Saudi Arabia sentences a woman to 34 years in prison for her comments on Twitter

Saudi Arabia sentences a woman to 34 years in prison for her comments on Twitter

Several women using mobile phones in Al Madinah, Saudi Arabia, in December 2019.Several women using mobile phones in Al Madinah, Saudi Arabia, in December 2019. ERIC LAFFORGUE (Getty)

A Saudi woman, Salma al Shehab, was sentenced in the country to 34 years in prison, the longest sentence ever handed down in the desert kingdom, for “peaceful expression of opinion,” as regional defense organizations denounced human rights. “On Aug. 9, the Specialized Criminal Court of Appeal sentenced her to 34 years in prison in addition to barring her from traveling abroad for a similar period after serving her sentence,” the Gulf Center for Human Rights said in a statement, according to People ( GCDH). “This unjust sentence has nothing to do with his peaceful and civilized activities on Twitter,” the NGO added.

The GCDH highlighted that this is “the harshest punishment ever received by a peaceful activist in Saudi Arabia,” where Twitter users and other social media users are regularly condemned for speaking out on the matter. That organization pointed out that 34-year-old Al Shehab used his Twitter account “specifically to show his belief in the justice of the Palestinian cause and to defend prisoners of conscience.” She also regularly tweeted messages in favor of women’s equality in Saudi Arabia.

Salma Al-Shehab, in an undated photo.Salma Al-Shehab, in an undated photo ESOHR / European Saudi Organization for Human Rights

The woman has two children and was preparing for her doctorate in oral health in the British city of Leeds until January 15, 2021, when she was arrested while traveling to her country to spend the holidays with family. She was detained for several months, ill-treated and denied access to a lawyer before being tried by a specialized terrorism court, which the NGO said initially sentenced her to six years in prison. But when an appeals court reviewed the verdict, the sentence was increased to 34 years in prison on charges such as “destabilizing the security of society and the state”, “spreading hate speech”, “aiding those who attempt to disrupt public order”. ’ or ‘spreading false and malicious rumors on Twitter’, according to the CGDH.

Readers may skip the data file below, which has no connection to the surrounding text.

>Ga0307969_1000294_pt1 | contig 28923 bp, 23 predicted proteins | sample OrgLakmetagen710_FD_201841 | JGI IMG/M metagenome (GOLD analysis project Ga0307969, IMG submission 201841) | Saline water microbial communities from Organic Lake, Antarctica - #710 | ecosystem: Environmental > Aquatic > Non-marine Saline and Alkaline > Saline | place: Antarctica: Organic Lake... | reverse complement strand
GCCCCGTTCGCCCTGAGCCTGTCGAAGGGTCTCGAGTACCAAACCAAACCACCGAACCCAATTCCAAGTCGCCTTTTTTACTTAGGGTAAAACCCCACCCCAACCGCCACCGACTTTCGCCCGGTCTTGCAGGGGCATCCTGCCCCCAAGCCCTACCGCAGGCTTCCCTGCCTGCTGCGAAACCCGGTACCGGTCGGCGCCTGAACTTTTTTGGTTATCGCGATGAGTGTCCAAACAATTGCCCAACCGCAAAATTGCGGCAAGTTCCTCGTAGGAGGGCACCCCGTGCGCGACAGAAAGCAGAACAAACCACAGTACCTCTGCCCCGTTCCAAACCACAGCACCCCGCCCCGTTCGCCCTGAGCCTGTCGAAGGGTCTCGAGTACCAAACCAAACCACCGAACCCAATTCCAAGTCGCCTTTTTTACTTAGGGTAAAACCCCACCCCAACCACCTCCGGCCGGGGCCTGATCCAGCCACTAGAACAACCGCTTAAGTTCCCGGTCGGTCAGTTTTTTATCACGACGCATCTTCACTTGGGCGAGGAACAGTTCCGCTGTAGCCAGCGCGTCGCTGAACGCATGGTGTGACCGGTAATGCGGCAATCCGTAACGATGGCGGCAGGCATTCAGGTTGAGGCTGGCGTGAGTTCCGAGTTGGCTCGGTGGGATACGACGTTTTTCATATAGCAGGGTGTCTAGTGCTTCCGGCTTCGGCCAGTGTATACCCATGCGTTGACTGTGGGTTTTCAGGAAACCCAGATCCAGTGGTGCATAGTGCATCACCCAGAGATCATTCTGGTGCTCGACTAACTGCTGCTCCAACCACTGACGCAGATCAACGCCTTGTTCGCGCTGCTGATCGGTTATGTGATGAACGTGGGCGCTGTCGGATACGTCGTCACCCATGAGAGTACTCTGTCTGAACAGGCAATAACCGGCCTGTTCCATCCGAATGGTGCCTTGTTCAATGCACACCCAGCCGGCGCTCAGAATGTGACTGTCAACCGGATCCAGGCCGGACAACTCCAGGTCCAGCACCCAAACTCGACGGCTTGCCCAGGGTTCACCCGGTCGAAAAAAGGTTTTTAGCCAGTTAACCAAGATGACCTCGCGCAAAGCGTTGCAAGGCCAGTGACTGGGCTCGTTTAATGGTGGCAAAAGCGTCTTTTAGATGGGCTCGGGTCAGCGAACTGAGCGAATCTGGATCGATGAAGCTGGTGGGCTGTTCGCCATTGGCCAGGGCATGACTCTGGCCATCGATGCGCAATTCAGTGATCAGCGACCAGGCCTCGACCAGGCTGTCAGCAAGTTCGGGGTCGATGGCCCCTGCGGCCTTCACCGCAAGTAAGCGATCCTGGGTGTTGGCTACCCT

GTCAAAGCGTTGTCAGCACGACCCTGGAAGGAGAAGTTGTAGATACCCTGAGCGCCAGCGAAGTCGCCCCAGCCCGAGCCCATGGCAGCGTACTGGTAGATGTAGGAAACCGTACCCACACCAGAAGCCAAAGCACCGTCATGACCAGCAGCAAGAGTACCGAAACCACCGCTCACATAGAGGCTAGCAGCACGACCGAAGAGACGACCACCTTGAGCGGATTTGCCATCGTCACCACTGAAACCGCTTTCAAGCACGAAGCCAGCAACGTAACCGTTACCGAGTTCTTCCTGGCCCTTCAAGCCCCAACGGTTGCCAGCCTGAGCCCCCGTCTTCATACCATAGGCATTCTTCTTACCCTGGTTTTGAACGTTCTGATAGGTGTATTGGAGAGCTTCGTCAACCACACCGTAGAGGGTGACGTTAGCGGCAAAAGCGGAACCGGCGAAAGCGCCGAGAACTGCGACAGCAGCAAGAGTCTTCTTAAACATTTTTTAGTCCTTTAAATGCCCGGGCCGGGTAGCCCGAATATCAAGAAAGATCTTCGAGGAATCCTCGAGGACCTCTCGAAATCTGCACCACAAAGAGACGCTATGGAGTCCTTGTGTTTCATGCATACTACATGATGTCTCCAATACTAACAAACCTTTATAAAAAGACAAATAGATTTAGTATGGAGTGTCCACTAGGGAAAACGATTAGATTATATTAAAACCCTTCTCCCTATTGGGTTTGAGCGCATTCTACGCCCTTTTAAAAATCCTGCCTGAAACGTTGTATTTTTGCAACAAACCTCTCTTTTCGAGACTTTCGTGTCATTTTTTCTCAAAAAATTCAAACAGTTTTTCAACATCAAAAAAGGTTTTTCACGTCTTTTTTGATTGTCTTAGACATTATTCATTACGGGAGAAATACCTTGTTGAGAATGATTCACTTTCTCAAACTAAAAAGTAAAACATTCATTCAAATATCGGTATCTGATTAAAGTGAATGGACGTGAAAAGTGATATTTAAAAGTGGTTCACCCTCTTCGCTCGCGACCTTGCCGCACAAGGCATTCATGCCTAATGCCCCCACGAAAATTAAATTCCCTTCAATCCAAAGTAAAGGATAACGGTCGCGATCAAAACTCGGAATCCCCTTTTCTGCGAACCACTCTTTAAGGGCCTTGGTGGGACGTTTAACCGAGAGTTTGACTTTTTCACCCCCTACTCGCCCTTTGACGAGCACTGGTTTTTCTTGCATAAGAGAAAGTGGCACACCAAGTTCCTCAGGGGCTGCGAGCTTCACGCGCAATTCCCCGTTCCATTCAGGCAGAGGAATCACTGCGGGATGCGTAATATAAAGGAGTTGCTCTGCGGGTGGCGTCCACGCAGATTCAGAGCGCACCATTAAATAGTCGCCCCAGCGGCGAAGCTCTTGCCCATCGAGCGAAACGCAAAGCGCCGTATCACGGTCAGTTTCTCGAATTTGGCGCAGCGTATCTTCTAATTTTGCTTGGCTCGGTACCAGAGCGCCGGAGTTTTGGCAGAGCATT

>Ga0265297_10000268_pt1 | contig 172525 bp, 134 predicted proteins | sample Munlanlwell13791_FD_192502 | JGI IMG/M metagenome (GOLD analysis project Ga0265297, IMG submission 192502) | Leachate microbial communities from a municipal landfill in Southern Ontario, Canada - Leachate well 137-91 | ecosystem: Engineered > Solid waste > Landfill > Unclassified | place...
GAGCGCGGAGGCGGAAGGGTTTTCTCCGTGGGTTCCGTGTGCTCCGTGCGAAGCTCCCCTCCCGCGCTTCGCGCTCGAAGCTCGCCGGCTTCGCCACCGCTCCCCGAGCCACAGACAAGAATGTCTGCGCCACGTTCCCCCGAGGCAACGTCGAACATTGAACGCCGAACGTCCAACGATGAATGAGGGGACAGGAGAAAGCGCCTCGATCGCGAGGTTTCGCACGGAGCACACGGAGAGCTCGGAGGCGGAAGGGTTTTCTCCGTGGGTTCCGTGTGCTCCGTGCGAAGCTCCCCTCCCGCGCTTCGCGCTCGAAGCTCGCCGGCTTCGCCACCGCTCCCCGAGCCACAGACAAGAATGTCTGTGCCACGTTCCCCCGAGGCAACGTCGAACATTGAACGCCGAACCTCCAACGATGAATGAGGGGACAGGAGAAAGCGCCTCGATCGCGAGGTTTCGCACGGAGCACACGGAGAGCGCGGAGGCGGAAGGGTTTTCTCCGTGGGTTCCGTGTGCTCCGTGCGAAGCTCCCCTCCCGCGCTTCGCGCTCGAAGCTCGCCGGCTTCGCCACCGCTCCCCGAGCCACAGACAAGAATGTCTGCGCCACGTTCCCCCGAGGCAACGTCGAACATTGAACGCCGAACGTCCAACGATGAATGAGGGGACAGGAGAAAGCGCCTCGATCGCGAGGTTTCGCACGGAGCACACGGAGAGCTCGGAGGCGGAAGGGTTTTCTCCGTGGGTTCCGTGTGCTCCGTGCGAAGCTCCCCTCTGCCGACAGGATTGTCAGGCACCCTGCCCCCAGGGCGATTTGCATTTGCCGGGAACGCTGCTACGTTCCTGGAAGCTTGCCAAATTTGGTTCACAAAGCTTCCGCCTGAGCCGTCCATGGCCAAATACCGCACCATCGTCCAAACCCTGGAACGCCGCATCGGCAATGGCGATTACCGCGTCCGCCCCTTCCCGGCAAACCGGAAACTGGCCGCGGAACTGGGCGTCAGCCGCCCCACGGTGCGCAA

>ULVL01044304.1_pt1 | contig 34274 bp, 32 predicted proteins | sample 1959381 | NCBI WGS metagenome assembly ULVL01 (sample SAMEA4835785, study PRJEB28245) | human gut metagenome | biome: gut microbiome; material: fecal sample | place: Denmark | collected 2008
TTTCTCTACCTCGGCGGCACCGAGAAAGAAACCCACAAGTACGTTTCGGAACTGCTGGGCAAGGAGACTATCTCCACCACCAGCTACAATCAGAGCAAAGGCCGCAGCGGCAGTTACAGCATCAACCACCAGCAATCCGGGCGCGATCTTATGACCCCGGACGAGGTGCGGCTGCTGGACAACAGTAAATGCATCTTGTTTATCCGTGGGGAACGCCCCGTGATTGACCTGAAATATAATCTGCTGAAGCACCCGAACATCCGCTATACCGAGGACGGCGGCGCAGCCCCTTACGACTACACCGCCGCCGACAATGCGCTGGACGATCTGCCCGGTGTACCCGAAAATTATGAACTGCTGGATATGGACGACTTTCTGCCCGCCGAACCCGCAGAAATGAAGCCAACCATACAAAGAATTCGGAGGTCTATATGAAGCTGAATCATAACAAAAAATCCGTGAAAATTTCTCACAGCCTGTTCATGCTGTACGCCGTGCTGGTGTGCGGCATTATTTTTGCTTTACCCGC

London-based Saudi NGO Alqst, in a separate statement, expressed concern that this extremely harsh ruling is “the start of a new trend that the Saudi authorities will follow in the coming days as a mechanism to punish all those who violate their criticize politics. ’, in the context of ‘already too harsh repression’.

The United States responded to the verdict on Wednesday, stating that it is investigating the details of the case. “Exercising freedom of expression in defense of women’s rights should not be criminalized; it should never be criminalized,” State Department spokesman Ned Price told reporters.

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The CGDH considers the sentencing “as a message of threat and intimidation sent to all internet activists by Crown Prince Mohamed bin Salmán, who is now in control of the country, that this is the fate that awaits those who use social networks. Human rights organizations have repeatedly denounced Saudi Arabia’s prosecution and condemnation of activists, social media users and critics in general as terrorists for speaking out.

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